We evaluated the characteristics of patients with diverticular bleeding in whom emergency endoscopy should be proactively performed and those in whom it is unnecessary for spontaneous hemostasis following conservative treatment.
This study involved 132 patients in whom diverticular bleeding was diagnosed on lower gastrointestinal endoscopy. We evaluated the rate of identification of the bleeding diverticulum during endoscopy and the rate of spontaneous hemostasis following conservative treatment.
In 26 patients (20%), bleeding diverticulum was identified during endoscopy. Extravasation or fluid collection on CT imaging was an important factor of successful identification of the bleeding source on endoscopy. Of the 104 patients in the conservative treatment group, 91 (87%) were able to be discharged after spontaneous hemostasis. Univariate analysis revealed a high rate of spontaneous hemostasis in patients without extravasation and fluid collection on CT imaging, those without adhesion of blood during endoscopy, those without diabetes, and those with a hemoglobin level ≥10 g/dL.
In patients with colonic diverticular bleeding, extravasation or fluid collection on CT is an important factor related to the identification of the bleeding diverticulum. Patients without characteristic CT findings had a high rate of spontaneous hemostasis after conservative treatment.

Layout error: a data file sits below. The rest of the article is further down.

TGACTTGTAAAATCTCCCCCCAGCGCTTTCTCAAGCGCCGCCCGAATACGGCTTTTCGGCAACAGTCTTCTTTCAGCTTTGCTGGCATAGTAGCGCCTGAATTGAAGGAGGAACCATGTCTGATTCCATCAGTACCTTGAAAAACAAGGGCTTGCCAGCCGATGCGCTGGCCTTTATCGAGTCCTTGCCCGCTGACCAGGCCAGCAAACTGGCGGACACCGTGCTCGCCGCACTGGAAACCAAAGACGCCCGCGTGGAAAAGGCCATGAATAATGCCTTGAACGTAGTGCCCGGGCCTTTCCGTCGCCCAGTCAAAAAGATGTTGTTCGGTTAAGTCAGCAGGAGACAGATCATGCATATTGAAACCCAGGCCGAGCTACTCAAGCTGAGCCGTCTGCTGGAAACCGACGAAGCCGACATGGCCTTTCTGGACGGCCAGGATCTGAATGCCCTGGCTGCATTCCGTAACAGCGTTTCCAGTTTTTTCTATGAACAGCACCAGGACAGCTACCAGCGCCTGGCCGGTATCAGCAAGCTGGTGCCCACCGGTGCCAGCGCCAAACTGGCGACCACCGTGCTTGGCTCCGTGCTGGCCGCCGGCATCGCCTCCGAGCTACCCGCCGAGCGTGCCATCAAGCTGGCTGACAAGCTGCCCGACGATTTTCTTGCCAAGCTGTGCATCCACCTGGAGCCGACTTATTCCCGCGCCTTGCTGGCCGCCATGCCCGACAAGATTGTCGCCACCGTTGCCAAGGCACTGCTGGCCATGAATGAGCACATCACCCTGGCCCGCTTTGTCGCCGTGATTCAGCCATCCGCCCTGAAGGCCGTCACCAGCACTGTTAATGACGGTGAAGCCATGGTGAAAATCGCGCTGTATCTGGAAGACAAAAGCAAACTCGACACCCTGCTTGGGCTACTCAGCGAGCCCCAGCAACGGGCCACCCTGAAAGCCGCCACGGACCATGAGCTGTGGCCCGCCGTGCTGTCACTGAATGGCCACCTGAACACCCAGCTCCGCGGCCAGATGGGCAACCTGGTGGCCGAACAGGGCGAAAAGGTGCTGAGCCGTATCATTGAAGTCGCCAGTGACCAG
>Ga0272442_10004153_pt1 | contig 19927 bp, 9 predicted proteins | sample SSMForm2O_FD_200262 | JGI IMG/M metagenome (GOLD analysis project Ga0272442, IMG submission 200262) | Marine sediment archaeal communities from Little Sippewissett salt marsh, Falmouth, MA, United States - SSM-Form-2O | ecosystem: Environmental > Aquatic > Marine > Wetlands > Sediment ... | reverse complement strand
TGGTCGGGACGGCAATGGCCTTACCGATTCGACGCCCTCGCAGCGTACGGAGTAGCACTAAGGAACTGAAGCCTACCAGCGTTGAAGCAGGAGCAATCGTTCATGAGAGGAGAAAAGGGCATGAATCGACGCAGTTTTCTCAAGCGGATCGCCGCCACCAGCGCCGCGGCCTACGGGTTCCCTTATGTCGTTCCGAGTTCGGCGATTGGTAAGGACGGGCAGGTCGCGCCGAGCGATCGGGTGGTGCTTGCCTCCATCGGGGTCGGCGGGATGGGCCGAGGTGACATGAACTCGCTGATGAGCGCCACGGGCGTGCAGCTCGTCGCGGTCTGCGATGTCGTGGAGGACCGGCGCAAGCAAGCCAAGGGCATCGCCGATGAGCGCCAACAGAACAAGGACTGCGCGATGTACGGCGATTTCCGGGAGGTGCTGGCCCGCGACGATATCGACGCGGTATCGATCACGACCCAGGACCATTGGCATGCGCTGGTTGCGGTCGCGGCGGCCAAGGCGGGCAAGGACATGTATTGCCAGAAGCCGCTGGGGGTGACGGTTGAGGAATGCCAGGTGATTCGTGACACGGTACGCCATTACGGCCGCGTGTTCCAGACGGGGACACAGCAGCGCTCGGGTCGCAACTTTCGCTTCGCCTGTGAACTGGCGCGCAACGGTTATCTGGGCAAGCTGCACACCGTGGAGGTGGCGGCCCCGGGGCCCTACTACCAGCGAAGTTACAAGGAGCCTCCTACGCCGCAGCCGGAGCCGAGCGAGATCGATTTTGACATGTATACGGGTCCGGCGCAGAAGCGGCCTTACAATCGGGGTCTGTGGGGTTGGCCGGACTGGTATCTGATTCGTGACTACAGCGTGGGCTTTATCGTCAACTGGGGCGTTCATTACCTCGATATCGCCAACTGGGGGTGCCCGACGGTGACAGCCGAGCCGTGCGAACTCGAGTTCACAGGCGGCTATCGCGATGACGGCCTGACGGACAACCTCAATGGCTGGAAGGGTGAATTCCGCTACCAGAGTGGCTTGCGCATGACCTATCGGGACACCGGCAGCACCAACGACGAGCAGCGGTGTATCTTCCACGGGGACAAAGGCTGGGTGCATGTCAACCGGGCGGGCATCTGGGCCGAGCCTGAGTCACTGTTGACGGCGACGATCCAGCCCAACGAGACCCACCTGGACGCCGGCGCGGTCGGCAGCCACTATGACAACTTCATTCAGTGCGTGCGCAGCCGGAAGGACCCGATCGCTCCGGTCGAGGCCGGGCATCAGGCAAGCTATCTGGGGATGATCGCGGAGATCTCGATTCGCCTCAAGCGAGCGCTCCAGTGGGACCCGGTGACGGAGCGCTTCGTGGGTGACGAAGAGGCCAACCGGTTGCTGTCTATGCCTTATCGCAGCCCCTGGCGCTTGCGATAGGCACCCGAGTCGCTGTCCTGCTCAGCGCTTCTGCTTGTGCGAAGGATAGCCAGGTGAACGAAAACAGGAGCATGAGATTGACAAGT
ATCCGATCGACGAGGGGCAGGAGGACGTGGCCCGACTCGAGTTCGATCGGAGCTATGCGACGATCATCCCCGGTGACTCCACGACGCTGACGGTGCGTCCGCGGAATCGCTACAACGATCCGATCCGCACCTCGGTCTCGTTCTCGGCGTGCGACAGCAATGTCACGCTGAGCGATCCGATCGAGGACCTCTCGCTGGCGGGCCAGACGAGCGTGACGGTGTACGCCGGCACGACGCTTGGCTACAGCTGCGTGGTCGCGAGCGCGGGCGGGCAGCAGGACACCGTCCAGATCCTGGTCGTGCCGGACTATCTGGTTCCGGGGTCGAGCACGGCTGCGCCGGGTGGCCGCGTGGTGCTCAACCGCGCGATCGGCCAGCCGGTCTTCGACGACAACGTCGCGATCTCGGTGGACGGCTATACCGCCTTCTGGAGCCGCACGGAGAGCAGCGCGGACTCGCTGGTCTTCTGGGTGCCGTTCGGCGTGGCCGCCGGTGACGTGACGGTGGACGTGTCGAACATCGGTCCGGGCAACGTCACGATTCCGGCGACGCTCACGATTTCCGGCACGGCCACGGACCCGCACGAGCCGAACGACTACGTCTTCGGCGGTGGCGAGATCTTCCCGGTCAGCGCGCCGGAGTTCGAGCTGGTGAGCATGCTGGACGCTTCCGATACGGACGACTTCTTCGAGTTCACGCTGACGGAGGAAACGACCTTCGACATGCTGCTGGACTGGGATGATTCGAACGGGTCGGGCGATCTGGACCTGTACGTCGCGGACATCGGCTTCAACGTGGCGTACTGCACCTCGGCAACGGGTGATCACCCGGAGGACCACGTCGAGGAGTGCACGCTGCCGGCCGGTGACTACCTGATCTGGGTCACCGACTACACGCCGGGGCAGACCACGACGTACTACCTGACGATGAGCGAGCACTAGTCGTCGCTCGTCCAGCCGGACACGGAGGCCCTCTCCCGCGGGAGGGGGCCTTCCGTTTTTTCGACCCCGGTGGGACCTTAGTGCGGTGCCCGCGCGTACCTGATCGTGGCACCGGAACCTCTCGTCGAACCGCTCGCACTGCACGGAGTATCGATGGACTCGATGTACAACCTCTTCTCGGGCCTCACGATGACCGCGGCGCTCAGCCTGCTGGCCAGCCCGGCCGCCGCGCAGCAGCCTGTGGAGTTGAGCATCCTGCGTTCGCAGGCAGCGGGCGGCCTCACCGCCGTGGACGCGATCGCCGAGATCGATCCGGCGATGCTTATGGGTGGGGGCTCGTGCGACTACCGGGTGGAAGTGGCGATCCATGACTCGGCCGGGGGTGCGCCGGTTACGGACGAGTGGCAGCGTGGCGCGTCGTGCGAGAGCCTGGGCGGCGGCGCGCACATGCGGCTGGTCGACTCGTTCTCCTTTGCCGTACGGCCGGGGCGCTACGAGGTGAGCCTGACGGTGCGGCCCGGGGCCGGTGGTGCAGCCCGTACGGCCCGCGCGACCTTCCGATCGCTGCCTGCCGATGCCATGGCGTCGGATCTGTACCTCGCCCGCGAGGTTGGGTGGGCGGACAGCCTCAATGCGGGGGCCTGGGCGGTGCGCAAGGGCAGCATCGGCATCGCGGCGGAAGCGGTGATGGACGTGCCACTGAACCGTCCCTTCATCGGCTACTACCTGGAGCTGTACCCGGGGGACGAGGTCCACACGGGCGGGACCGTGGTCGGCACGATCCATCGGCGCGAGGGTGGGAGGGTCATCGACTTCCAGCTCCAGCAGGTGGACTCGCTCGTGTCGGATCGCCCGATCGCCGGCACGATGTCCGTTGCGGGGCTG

Diverticular bleeding is the most frequent cause of lower gastrointestinal bleeding accounting for 20%–40% of all cases in Japan and 20%–48% of all those in the Western countries[1, 2]. The prevalence of colonic diverticula tends to increase with age; thus, the overall prevalence of diverticular bleeding is expected to increase in the future. In Japan, the Japanese Gastroenterological Association published guidelines on colonic diverticulitis in 2017; these guidelines recommend the performance of lower gastrointestinal endoscopic examination within 24 h in patients with lower gastrointestinal bleeding suspected to be diverticular bleeding. It has been reported that, for patients with lower gastrointestinal bleeding, urgent endoscopy helps avoid embolotherapy, colectomy, massive blood transfusion, and repeat bleeding[1, 4, 5]. However, it is often difficult to identify the bleeding point ; further, there are many challenging cases wherein it is difficult to decide whether urgent endoscopy should be performed in situations where there is insufficient medical staff, such as during nighttime and on holidays. Bleeding is reported to stop spontaneously with conservative treatment alone in 70% of diverticular bleeding cases[7, 8]. In particular, when determining the treatment policy for diverticular bleeding and in the case of patients at high risk of complications following endoscopy, such as older patients, those with poor performance status or cardiovascular disease, and those in whom spontaneous hemostasis can be expected, urgent endoscopy should be avoided, and elective endoscopy should be selected. Therefore, the type of cases wherein urgent endoscopy is effective and the type wherein it is unnecessary need to be clarified. Thus far, there have been very few reports of the characteristics of patients with diverticular bleeding in whom spontaneous hemostasis was achieved.